All Maryland households could have access to broadband internet within five years, according to plans Gov. Wes Moore’s office released Monday.
There were roughly 32,000 homes in the state without broadband internet connection as of August, according to the Maryland Department of Housing and Community Development.
Deploying broadband internet to areas without service is expected to cost about $484 million and include building fiber infrastructure to each unconnected address the state identifies, many of which are often in low-density areas and among the toughest locations in which to build.
Maryland will pay for much of the project with the $267 million it received from the Biden administration as part of the tens of billions of dollars allocated for expanding broadband access nationwide.
The Moore administration developed its broadband expansion plan to tap the federal funding.
“We will ensure every single Marylander has access to affordable and reliable internet, as well as the resources to be able to connect, and the state’s five-year plans are a roadmap to get us there,” Moore said in a statement Monday.
The administration is also seeking public feedback before submitting its plans to the National Telecommunications and Information Administration, part of the U.S. Department of Commerce.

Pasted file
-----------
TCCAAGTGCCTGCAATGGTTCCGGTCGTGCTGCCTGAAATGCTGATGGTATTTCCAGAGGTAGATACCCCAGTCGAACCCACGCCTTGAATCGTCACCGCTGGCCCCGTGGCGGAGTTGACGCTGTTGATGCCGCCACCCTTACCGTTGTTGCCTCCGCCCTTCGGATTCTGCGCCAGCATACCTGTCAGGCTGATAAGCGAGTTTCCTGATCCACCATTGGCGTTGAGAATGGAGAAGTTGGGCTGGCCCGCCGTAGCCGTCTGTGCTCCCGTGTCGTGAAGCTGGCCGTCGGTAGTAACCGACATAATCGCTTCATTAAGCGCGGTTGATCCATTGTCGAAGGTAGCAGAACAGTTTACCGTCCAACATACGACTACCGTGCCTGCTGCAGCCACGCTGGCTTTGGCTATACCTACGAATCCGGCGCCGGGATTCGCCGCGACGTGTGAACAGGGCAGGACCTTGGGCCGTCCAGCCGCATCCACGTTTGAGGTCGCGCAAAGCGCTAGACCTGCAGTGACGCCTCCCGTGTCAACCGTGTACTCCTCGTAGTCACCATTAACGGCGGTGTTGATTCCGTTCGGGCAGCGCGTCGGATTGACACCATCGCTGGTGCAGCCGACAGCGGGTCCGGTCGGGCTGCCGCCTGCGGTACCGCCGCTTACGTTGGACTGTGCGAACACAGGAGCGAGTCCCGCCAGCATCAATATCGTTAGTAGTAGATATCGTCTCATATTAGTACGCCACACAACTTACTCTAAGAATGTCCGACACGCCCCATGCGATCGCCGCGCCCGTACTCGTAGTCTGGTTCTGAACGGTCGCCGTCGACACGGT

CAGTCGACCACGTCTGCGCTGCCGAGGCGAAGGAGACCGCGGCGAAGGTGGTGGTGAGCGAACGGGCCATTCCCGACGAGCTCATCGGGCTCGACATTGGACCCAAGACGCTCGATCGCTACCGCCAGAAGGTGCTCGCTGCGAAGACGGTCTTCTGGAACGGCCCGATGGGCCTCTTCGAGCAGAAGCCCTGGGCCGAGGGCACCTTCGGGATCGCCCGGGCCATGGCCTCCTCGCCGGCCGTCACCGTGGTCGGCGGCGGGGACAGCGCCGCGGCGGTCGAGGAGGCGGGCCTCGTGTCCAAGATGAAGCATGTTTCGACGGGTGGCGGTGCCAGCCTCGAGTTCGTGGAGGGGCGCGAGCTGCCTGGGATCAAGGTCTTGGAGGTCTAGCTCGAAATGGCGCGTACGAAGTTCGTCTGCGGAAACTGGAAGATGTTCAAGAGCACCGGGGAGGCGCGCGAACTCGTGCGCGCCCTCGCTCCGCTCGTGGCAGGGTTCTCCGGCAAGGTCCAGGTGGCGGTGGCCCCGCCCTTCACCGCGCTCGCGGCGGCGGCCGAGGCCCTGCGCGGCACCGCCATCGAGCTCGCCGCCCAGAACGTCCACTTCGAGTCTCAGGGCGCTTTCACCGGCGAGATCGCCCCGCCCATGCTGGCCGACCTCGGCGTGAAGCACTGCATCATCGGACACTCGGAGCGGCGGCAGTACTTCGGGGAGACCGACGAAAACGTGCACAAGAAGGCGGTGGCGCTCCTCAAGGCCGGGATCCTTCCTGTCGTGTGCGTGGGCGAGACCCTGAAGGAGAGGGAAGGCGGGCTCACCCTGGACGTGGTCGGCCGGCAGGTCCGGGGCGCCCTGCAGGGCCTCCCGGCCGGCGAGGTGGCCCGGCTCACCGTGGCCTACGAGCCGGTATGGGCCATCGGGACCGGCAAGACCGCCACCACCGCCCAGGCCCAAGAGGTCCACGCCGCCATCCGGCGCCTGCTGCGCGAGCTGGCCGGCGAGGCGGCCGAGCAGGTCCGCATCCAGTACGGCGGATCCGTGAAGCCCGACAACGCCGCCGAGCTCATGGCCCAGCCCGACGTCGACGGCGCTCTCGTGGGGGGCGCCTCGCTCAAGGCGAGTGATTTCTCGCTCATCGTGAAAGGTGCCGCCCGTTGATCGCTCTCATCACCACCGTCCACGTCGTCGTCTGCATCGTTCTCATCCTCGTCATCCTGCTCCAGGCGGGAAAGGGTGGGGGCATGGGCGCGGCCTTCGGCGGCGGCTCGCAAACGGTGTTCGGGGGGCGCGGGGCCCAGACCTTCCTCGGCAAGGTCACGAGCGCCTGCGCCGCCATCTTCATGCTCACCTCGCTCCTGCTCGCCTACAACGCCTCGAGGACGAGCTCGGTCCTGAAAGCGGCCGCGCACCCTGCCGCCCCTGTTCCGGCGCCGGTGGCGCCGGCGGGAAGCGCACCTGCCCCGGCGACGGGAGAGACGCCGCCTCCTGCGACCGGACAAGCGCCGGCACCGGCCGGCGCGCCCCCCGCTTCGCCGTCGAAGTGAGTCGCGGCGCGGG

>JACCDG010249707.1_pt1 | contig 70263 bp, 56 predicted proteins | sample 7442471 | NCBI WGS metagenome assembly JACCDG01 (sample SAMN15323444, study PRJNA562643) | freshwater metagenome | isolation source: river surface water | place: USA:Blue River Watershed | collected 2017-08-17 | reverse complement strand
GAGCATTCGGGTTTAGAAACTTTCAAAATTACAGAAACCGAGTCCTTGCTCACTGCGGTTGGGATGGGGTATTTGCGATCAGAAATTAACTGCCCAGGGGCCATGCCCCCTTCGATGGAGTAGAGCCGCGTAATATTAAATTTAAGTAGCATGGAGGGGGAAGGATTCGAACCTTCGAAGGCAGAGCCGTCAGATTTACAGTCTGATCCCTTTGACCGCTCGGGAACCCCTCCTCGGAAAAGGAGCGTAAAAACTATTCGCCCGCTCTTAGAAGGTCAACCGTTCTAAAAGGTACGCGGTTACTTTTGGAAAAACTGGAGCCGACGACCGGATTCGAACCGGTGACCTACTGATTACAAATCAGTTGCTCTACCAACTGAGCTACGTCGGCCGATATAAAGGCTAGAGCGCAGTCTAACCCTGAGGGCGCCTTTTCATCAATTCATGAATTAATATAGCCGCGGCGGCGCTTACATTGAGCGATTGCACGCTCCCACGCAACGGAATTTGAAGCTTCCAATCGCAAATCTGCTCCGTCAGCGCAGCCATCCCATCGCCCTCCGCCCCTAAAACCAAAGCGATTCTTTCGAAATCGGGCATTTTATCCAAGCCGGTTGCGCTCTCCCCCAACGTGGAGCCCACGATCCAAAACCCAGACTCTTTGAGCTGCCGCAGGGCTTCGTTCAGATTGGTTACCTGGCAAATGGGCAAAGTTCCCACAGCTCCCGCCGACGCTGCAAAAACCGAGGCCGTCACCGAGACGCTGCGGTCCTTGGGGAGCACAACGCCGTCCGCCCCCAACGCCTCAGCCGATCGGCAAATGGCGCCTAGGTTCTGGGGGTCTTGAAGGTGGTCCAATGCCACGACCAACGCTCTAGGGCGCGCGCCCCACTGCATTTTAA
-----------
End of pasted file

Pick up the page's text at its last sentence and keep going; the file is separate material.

State and federal officials and organizations have also sought to lower the cost of internet for low-income households in areas with broadband access.
Tens of millions of low-income households across the country qualify for a $30-per-month internet discount through the Affordable Connectivity Program. Maryland also offers $15 off the bill, meaning low-income households in the state can qualify for $45 toward their monthly internet payment.
Between January and September, the number of Marylanders enrolled in the program increased roughly 38%, according to EducationSuperHighway, a nonprofit organization that has connected schools across the country to broadband and is now focused on helping low-income households afford it.
For months Moore has pushed for people to take advantage of the program, though just one in three eligible Marylanders — roughly 257,000 out of a possible 780,000 — have enrolled.
Nationally, 40% of those eligible have enrolled in the program.
Any household with an income that’s equal to 200% of federal poverty guidelines is eligible for the program. Pell grant recipients, families with a child in a free or reduced-price lunch program, Medicaid enrollees, those receiving SNAP benefits, people with veteran’s pension benefits and those who qualify for some other government assistance are also eligible.
Lack of broadband access can be seen as an issue predominantly facing rural communities; the state’s Office of Statewide Broadband used to be the Office of Rural Broadband.
But Baltimore is, by far, the Maryland jurisdiction with both the most households enrolled in the Affordability Connectivity Program and the jurisdiction with the most eligible households that aren’t using the program, followed by Dundalk, according to EducationSuperHighway.